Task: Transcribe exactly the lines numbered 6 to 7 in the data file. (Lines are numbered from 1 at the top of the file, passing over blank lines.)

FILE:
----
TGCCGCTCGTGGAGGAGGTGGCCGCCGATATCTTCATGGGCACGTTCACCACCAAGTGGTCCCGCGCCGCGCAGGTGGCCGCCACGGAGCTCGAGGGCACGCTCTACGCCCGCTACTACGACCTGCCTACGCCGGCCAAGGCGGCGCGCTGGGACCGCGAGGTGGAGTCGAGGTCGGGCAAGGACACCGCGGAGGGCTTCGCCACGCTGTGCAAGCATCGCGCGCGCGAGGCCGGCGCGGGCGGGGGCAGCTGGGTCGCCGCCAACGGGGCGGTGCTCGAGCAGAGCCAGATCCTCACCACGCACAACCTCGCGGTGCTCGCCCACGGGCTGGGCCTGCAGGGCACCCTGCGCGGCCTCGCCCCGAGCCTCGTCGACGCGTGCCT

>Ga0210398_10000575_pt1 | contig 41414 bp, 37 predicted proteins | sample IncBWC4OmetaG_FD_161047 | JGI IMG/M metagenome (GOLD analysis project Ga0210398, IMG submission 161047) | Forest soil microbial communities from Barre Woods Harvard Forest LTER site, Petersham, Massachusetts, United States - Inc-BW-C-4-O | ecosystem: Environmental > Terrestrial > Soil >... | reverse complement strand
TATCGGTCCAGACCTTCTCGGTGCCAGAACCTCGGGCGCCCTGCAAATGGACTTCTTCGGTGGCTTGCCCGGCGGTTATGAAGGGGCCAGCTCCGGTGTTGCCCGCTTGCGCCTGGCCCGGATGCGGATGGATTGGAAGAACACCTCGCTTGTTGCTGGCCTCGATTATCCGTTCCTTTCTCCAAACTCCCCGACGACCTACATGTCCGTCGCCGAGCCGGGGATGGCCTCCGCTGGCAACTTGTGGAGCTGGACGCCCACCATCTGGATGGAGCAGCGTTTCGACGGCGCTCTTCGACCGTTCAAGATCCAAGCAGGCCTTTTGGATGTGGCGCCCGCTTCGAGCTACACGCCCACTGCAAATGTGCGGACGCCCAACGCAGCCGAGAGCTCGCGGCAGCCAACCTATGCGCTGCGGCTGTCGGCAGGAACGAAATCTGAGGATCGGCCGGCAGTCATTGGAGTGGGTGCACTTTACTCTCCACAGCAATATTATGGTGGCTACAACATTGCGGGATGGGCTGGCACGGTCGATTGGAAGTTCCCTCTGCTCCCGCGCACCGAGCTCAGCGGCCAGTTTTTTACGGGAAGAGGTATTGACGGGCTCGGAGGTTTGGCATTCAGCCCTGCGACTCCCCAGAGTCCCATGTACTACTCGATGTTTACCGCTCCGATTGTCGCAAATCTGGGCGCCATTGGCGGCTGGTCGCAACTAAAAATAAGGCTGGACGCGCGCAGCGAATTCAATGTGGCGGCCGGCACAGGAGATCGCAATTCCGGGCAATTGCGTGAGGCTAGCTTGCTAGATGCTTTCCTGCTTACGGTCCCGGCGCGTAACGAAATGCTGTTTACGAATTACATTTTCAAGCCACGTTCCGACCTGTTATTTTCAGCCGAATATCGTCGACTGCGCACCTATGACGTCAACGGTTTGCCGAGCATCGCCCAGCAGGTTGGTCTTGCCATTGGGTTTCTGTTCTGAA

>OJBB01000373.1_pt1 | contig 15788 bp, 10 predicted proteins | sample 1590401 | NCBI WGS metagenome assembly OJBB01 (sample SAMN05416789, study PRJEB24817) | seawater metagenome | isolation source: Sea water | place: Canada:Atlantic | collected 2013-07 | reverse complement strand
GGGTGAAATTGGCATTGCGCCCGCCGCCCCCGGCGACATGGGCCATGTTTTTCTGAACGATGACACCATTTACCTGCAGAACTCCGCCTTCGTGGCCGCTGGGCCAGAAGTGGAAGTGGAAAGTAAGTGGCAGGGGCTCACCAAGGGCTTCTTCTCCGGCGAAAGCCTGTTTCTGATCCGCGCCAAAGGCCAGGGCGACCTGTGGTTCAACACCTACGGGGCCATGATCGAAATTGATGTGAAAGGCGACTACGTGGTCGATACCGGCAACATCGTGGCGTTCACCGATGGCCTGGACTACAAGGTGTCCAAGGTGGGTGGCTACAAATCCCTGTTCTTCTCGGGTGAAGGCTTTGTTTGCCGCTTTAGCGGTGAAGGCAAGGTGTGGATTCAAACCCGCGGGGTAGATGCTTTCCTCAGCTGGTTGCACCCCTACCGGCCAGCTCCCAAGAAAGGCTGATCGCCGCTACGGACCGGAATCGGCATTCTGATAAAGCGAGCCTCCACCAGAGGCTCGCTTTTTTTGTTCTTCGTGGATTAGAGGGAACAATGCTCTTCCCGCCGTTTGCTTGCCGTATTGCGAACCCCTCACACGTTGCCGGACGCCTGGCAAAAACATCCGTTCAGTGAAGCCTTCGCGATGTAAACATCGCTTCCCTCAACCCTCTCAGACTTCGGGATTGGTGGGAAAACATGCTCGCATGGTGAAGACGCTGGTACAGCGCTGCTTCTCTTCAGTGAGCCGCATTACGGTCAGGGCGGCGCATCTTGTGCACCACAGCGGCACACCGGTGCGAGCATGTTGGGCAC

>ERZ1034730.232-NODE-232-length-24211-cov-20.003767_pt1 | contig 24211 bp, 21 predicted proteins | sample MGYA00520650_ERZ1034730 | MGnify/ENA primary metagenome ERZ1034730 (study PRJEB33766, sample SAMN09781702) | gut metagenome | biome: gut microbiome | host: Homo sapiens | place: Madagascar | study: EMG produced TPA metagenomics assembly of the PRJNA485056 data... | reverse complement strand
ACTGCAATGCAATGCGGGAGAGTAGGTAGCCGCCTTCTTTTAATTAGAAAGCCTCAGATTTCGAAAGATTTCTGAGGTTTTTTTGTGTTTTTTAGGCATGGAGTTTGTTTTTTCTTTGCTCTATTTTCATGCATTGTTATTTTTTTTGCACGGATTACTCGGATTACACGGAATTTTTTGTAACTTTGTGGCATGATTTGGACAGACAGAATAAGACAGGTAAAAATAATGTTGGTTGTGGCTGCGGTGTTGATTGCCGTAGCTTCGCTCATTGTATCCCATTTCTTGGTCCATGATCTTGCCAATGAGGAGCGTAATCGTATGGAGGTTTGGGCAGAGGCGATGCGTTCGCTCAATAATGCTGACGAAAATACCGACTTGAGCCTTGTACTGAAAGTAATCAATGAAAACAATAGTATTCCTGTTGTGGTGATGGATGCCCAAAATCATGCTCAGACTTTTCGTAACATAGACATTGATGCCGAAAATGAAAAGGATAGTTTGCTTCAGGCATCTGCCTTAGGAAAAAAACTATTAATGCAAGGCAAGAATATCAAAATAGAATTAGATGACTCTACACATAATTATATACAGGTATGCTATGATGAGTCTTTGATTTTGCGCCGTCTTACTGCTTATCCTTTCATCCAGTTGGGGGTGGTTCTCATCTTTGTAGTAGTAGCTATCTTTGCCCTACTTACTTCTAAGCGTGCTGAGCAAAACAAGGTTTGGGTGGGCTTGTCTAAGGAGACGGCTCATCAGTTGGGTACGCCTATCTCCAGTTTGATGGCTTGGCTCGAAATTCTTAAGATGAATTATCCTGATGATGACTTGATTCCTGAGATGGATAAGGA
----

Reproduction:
>ERZ1034730.232-NODE-232-length-24211-cov-20.003767_pt1 | contig 24211 bp, 21 predicted proteins | sample MGYA00520650_ERZ1034730 | MGnify/ENA primary metagenome ERZ1034730 (study PRJEB33766, sample SAMN09781702) | gut metagenome | biome: gut microbiome | host: Homo sapiens | place: Madagascar | study: EMG produced TPA metagenomics assembly of the PRJNA485056 data... | reverse complement strand
ACTGCAATGCAATGCGGGAGAGTAGGTAGCCGCCTTCTTTTAATTAGAAAGCCTCAGATTTCGAAAGATTTCTGAGGTTTTTTTGTGTTTTTTAGGCATGGAGTTTGTTTTTTCTTTGCTCTATTTTCATGCATTGTTATTTTTTTTGCACGGATTACTCGGATTACACGGAATTTTTTGTAACTTTGTGGCATGATTTGGACAGACAGAATAAGACAGGTAAAAATAATGTTGGTTGTGGCTGCGGTGTTGATTGCCGTAGCTTCGCTCATTGTATCCCATTTCTTGGTCCATGATCTTGCCAATGAGGAGCGTAATCGTATGGAGGTTTGGGCAGAGGCGATGCGTTCGCTCAATAATGCTGACGAAAATACCGACTTGAGCCTTGTACTGAAAGTAATCAATGAAAACAATAGTATTCCTGTTGTGGTGATGGATGCCCAAAATCATGCTCAGACTTTTCGTAACATAGACATTGATGCCGAAAATGAAAAGGATAGTTTGCTTCAGGCATCTGCCTTAGGAAAAAAACTATTAATGCAAGGCAAGAATATCAAAATAGAATTAGATGACTCTACACATAATTATATACAGGTATGCTATGATGAGTCTTTGATTTTGCGCCGTCTTACTGCTTATCCTTTCATCCAGTTGGGGGTGGTTCTCATCTTTGTAGTAGTAGCTATCTTTGCCCTACTTACTTCTAAGCGTGCTGAGCAAAACAAGGTTTGGGTGGGCTTGTCTAAGGAGACGGCTCATCAGTTGGGTACGCCTATCTCCAGTTTGATGGCTTGGCTCGAAATTCTTAAGATGAATTATCCTGATGATGACTTGATTCCTGAGATGGATAAGGA